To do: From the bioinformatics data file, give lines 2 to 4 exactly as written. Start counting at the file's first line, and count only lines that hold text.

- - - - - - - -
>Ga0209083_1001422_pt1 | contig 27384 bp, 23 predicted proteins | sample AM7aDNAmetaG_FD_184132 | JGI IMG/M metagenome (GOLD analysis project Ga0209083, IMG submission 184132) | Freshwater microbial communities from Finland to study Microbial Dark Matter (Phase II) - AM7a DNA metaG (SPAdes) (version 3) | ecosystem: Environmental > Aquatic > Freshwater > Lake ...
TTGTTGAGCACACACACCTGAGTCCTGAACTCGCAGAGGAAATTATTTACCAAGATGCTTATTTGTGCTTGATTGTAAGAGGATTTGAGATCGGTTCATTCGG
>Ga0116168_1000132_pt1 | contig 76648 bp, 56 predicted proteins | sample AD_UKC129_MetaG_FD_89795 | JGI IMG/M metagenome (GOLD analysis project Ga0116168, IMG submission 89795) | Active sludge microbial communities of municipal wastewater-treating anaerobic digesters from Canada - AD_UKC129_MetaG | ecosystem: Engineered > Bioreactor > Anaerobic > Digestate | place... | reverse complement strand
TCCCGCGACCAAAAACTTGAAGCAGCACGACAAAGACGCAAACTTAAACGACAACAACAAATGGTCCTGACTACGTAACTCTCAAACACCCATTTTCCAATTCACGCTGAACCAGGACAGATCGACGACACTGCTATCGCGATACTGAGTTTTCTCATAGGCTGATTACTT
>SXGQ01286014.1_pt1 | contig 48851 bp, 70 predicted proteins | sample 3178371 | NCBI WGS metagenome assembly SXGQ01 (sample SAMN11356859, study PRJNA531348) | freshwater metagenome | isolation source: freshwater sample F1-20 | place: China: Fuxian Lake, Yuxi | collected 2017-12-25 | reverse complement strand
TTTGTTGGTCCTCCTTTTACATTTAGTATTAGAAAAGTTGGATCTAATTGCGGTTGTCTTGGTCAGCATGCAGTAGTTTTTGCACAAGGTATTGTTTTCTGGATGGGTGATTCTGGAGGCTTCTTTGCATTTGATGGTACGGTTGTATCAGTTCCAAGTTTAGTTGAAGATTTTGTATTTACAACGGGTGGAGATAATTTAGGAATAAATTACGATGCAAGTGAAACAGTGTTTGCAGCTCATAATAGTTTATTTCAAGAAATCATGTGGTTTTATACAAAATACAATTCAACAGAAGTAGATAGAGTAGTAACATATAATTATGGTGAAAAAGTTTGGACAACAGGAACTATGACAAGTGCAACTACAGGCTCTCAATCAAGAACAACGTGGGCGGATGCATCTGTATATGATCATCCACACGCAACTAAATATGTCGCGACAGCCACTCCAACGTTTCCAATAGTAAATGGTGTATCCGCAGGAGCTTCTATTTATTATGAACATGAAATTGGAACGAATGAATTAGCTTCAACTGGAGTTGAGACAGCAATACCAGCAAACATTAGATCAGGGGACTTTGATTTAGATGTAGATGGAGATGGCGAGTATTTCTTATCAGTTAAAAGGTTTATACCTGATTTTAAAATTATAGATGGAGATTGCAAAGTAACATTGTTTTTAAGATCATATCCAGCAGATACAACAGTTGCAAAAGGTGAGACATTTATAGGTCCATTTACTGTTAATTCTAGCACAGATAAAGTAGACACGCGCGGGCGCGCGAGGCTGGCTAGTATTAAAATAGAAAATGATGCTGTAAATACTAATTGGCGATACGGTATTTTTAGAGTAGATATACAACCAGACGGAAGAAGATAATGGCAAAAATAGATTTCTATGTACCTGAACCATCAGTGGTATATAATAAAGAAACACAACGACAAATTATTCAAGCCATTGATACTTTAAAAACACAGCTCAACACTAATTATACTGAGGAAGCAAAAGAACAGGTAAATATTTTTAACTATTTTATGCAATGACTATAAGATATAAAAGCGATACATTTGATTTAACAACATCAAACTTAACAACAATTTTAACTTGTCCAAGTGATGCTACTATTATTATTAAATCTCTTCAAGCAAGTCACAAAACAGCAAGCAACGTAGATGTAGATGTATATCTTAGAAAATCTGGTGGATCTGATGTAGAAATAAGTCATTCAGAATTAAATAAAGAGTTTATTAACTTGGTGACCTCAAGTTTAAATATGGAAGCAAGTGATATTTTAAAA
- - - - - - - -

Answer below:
TTGTTGAGCACACACACCTGAGTCCTGAACTCGCAGAGGAAATTATTTACCAAGATGCTTATTTGTGCTTGATTGTAAGAGGATTTGAGATCGGTTCATTCGG
>Ga0116168_1000132_pt1 | contig 76648 bp, 56 predicted proteins | sample AD_UKC129_MetaG_FD_89795 | JGI IMG/M metagenome (GOLD analysis project Ga0116168, IMG submission 89795) | Active sludge microbial communities of municipal wastewater-treating anaerobic digesters from Canada - AD_UKC129_MetaG | ecosystem: Engineered > Bioreactor > Anaerobic > Digestate | place... | reverse complement strand
TCCCGCGACCAAAAACTTGAAGCAGCACGACAAAGACGCAAACTTAAACGACAACAACAAATGGTCCTGACTACGTAACTCTCAAACACCCATTTTCCAATTCACGCTGAACCAGGACAGATCGACGACACTGCTATCGCGATACTGAGTTTTCTCATAGGCTGATTACTT